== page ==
FTC warned about a food delivery monopoly
A ruling party committee Monday urged the FTC to carefully evaluate how the acquisition of Woowa Brothers, which owns the country’s No. 1 food delivery app Baedal Minjok, known as Baemin, could affect the food delivery market.
The Democratic Party (DP) of Korea’s Eulji-ro Committee, an organization under the ruling party that deals in labor management disputes, held a press event with other organizations at the National Assembly Monday, including the Korea Federation Midsized and Small Merchant and the Self-employed Owners and Rider Union, a union of delivery workers.
In December, Berlin-based Delivery Hero acquired Woowa Brothers, but the deal needs approval from the FTC. Delivery Hero already owns Yogiyo and Baedaltong, the second- and third-largest food delivery apps in Korea.
“If Baedal Minjok and Yogiyo are both subordinated to Delivery Hero, it will dominate 90 percent of the market,” said the DP’s committee in a statement. “The FTC should separate the mobile delivery app market from the existing food service or online shopping markets to recognize it as an independent industrial field and evaluate it for a monopoly or other elements that limit competition.”
“Baedal Minjok’s argument that it will be operated as a separate corporate body [from Yogiyo] to maintain the competitive structure isn’t enough to end the controversy over a monopoly,” said Park Hong-keun of the ruling Democratic Party, who is chairperson of the committee. Park noted that automobile prices increased when Hyundai Motor acquired Kia Motors in 1998.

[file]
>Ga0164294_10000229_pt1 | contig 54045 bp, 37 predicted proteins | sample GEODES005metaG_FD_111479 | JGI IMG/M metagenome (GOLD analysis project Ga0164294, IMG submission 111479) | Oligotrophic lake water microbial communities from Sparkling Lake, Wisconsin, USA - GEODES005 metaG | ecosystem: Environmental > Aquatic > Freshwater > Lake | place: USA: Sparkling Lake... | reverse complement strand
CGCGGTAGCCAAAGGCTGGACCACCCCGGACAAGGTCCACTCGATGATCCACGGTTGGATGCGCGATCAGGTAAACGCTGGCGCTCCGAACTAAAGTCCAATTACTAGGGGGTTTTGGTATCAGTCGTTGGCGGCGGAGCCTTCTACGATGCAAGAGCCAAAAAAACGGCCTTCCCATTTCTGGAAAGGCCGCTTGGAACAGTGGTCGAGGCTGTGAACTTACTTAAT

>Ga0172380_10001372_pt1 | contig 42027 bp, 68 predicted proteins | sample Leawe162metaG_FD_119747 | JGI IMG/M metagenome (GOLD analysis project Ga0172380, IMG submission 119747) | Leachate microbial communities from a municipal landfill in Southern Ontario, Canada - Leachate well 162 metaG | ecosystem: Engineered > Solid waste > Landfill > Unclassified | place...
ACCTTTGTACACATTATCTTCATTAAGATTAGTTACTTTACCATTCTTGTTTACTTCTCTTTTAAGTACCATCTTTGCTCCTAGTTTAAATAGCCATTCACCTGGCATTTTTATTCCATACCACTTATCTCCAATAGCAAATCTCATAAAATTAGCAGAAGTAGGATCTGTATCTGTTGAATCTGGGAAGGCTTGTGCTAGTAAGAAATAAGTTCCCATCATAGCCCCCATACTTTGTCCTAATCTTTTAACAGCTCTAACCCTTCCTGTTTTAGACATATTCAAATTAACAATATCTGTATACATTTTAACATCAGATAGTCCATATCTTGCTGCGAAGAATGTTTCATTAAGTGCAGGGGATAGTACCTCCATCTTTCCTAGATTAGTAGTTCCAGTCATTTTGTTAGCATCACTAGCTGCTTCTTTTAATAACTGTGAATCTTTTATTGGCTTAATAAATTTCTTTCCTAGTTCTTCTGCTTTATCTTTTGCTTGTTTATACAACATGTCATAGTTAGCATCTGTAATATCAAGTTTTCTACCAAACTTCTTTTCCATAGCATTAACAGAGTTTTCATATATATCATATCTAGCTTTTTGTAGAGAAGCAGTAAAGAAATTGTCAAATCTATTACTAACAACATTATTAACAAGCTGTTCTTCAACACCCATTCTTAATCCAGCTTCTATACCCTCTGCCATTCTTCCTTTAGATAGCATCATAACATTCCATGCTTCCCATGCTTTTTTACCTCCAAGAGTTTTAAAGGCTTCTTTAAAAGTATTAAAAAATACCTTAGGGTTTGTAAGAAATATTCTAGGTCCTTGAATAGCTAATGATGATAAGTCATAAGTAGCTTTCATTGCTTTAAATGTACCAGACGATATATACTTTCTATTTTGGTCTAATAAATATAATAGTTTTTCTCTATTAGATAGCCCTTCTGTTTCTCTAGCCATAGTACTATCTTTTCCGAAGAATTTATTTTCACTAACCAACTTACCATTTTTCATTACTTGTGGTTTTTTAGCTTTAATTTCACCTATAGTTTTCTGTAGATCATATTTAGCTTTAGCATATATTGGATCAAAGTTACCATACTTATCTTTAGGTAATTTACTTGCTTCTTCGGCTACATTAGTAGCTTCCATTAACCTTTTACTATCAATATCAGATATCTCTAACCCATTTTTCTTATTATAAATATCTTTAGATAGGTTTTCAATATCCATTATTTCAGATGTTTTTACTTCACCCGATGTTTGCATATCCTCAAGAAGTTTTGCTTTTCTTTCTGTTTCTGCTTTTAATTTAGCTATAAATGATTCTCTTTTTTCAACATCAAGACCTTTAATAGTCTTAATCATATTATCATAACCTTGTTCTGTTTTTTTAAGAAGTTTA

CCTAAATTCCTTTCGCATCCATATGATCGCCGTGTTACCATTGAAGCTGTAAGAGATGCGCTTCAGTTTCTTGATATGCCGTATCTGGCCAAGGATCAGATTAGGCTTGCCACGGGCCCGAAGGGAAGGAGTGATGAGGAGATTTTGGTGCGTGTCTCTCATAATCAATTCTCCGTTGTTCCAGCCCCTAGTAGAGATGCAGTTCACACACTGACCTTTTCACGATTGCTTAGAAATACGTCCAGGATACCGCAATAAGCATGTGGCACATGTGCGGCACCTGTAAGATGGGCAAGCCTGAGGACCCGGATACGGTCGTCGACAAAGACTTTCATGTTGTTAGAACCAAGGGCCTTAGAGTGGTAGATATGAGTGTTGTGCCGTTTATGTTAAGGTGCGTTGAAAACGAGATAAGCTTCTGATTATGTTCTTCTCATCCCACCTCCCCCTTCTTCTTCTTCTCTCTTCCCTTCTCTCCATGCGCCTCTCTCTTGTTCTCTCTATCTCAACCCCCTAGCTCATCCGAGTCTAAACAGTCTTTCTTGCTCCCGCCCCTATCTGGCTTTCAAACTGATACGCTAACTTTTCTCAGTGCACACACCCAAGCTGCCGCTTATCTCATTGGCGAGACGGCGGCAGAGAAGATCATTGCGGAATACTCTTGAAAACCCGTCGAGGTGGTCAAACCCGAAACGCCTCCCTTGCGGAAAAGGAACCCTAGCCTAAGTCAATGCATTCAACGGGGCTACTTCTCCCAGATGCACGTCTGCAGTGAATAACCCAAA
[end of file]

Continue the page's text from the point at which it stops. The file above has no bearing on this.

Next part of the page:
“To promote a market revolution, the creation of a monopolistic company shouldn’t be neglected,” said Rep. Je Youn-kyung of the Democratic Party, who is a member of the committee. “Start-ups will spread when competition in the market is revitalized.”
She added that a rise in bankruptcies resulting from bigger commissions paid to delivery apps is a “social cost” that could require political intervention.
“In the current delivery market, merchants pay around 5 percent of their sales [to delivery apps], but if the firms are merged, the number could go up to 10 percent,” said Kim Kyung-mu, a representative committee member of the Korea Franchisee Union. Consumers will eventually suffer, according to Kim.
Industry analysts said that if the FTC defines Baedal Minjok’s and Delivery Hero’s businesses as “food delivery apps,” the deal is not likely to go through because they will obviously become a monopoly. But if the market is broadly defined - including fresh food delivery or food delivery made through phone calls - the combined market share would be lower, improving the possibility of approval.
The evaluation period is 120 days since the acquisition was registered but is expected to last longer.
BY JIN MIN-JI [email@example.com]